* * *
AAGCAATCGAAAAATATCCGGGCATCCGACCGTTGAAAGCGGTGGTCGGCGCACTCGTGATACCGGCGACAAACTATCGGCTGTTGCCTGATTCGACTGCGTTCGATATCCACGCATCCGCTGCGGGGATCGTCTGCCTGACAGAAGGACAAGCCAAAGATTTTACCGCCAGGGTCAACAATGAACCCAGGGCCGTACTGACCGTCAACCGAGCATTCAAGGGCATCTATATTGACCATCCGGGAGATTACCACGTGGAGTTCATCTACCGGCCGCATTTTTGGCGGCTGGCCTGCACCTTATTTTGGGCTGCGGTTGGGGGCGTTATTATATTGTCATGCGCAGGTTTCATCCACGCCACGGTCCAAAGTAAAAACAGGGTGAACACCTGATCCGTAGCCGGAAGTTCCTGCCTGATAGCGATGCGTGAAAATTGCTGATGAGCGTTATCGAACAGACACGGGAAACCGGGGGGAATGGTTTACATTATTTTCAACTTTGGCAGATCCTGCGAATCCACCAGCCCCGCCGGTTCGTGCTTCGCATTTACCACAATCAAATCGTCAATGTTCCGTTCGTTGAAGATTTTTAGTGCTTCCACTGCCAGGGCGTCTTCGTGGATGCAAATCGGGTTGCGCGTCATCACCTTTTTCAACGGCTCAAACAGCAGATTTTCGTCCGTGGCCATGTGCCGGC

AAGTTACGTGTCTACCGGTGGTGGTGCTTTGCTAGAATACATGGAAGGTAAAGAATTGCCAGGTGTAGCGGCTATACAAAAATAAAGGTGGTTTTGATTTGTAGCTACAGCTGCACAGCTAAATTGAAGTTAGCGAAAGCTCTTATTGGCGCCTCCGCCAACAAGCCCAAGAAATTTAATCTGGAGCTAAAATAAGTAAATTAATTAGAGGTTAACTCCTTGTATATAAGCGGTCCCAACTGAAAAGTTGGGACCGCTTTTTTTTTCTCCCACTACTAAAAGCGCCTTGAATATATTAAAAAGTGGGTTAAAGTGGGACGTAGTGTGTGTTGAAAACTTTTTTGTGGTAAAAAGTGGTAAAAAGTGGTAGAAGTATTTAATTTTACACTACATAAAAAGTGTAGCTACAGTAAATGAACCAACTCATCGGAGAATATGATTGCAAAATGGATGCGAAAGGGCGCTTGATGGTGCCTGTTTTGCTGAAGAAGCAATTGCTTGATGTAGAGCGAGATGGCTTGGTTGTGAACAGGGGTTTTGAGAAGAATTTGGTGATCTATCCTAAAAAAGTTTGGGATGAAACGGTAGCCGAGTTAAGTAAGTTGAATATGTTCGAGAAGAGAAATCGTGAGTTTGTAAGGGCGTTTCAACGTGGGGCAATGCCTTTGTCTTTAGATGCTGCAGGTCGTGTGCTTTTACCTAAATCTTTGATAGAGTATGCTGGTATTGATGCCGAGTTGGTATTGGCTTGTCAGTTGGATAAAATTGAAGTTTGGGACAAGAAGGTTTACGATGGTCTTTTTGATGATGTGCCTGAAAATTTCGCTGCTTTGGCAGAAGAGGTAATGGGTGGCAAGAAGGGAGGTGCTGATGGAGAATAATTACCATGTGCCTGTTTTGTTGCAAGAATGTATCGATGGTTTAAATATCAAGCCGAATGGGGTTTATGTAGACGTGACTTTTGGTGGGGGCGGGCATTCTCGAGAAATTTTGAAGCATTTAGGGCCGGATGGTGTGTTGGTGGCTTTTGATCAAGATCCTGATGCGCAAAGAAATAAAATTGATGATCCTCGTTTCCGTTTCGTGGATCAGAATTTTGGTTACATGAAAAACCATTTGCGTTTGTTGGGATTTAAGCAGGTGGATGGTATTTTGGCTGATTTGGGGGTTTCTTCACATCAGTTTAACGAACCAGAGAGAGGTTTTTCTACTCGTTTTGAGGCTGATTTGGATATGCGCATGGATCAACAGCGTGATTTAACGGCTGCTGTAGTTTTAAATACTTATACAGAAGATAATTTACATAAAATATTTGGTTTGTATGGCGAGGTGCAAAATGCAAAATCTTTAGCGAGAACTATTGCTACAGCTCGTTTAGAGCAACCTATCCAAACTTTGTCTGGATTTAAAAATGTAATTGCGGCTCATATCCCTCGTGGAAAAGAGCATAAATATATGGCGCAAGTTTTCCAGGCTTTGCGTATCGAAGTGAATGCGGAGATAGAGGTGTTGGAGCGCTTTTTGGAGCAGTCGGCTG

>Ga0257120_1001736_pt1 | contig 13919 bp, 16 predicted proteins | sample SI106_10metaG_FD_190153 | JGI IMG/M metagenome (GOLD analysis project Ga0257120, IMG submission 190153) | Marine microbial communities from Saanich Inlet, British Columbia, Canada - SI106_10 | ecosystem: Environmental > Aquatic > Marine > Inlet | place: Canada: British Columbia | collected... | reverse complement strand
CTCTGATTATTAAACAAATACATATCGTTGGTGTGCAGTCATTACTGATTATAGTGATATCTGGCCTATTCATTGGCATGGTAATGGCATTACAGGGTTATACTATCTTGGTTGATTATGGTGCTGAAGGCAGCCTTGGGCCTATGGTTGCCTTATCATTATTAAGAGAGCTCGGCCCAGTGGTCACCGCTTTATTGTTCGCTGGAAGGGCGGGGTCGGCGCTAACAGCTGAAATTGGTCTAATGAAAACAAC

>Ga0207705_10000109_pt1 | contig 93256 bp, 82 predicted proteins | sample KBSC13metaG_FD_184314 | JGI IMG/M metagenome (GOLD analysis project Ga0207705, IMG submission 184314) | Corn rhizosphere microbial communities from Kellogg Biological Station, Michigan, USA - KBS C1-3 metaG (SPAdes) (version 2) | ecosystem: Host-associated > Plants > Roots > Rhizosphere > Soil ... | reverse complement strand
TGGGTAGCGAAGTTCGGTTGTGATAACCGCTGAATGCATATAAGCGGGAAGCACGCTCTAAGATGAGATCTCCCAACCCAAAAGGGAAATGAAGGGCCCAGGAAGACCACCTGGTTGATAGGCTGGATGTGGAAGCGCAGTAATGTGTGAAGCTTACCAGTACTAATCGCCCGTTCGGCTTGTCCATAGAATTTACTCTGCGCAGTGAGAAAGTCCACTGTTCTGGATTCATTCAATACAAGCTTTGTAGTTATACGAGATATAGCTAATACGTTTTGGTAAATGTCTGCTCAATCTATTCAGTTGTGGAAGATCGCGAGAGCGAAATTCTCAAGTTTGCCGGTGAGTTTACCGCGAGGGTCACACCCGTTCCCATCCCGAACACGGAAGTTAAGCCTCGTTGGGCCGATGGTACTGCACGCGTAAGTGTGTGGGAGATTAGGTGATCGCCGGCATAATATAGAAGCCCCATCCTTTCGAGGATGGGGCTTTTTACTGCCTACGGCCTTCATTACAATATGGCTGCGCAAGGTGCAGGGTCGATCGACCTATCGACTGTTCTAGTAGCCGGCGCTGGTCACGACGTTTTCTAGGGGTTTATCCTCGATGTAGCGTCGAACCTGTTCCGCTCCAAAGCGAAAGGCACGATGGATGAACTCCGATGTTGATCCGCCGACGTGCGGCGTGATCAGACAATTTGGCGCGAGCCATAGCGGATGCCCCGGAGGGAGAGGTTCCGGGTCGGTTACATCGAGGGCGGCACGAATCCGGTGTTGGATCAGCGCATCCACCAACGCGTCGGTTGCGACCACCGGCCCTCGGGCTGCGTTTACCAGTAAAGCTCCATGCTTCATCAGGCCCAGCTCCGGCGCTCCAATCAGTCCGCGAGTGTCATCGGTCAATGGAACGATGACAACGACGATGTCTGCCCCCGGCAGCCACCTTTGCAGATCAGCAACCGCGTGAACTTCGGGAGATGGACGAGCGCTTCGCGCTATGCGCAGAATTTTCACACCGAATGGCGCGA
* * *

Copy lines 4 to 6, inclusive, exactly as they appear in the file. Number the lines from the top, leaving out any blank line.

CTCTGATTATTAAACAAATACATATCGTTGGTGTGCAGTCATTACTGATTATAGTGATATCTGGCCTATTCATTGGCATGGTAATGGCATTACAGGGTTATACTATCTTGGTTGATTATGGTGCTGAAGGCAGCCTTGGGCCTATGGTTGCCTTATCATTATTAAGAGAGCTCGGCCCAGTGGTCACCGCTTTATTGTTCGCTGGAAGGGCGGGGTCGGCGCTAACAGCTGAAATTGGTCTAATGAAAACAAC

>Ga0207705_10000109_pt1 | contig 93256 bp, 82 predicted proteins | sample KBSC13metaG_FD_184314 | JGI IMG/M metagenome (GOLD analysis project Ga0207705, IMG submission 184314) | Corn rhizosphere microbial communities from Kellogg Biological Station, Michigan, USA - KBS C1-3 metaG (SPAdes) (version 2) | ecosystem: Host-associated > Plants > Roots > Rhizosphere > Soil ... | reverse complement strand
TGGGTAGCGAAGTTCGGTTGTGATAACCGCTGAATGCATATAAGCGGGAAGCACGCTCTAAGATGAGATCTCCCAACCCAAAAGGGAAATGAAGGGCCCAGGAAGACCACCTGGTTGATAGGCTGGATGTGGAAGCGCAGTAATGTGTGAAGCTTACCAGTACTAATCGCCCGTTCGGCTTGTCCATAGAATTTACTCTGCGCAGTGAGAAAGTCCACTGTTCTGGATTCATTCAATACAAGCTTTGTAGTTATACGAGATATAGCTAATACGTTTTGGTAAATGTCTGCTCAATCTATTCAGTTGTGGAAGATCGCGAGAGCGAAATTCTCAAGTTTGCCGGTGAGTTTACCGCGAGGGTCACACCCGTTCCCATCCCGAACACGGAAGTTAAGCCTCGTTGGGCCGATGGTACTGCACGCGTAAGTGTGTGGGAGATTAGGTGATCGCCGGCATAATATAGAAGCCCCATCCTTTCGAGGATGGGGCTTTTTACTGCCTACGGCCTTCATTACAATATGGCTGCGCAAGGTGCAGGGTCGATCGACCTATCGACTGTTCTAGTAGCCGGCGCTGGTCACGACGTTTTCTAGGGGTTTATCCTCGATGTAGCGTCGAACCTGTTCCGCTCCAAAGCGAAAGGCACGATGGATGAACTCCGATGTTGATCCGCCGACGTGCGGCGTGATCAGACAATTTGGCGCGAGCCATAGCGGATGCCCCGGAGGGAGAGGTTCCGGGTCGGTTACATCGAGGGCGGCACGAATCCGGTGTTGGATCAGCGCATCCACCAACGCGTCGGTTGCGACCACCGGCCCTCGGGCTGCGTTTACCAGTAAAGCTCCATGCTTCATCAGGCCCAGCTCCGGCGCTCCAATCAGTCCGCGAGTGTCATCGGTCAATGGAACGATGACAACGACGATGTCTGCCCCCGGCAGCCACCTTTGCAGATCAGCAACCGCGTGAACTTCGGGAGATGGACGAGCGCTTCGCGCTATGCGCAGAATTTTCACACCGAATGGCGCGA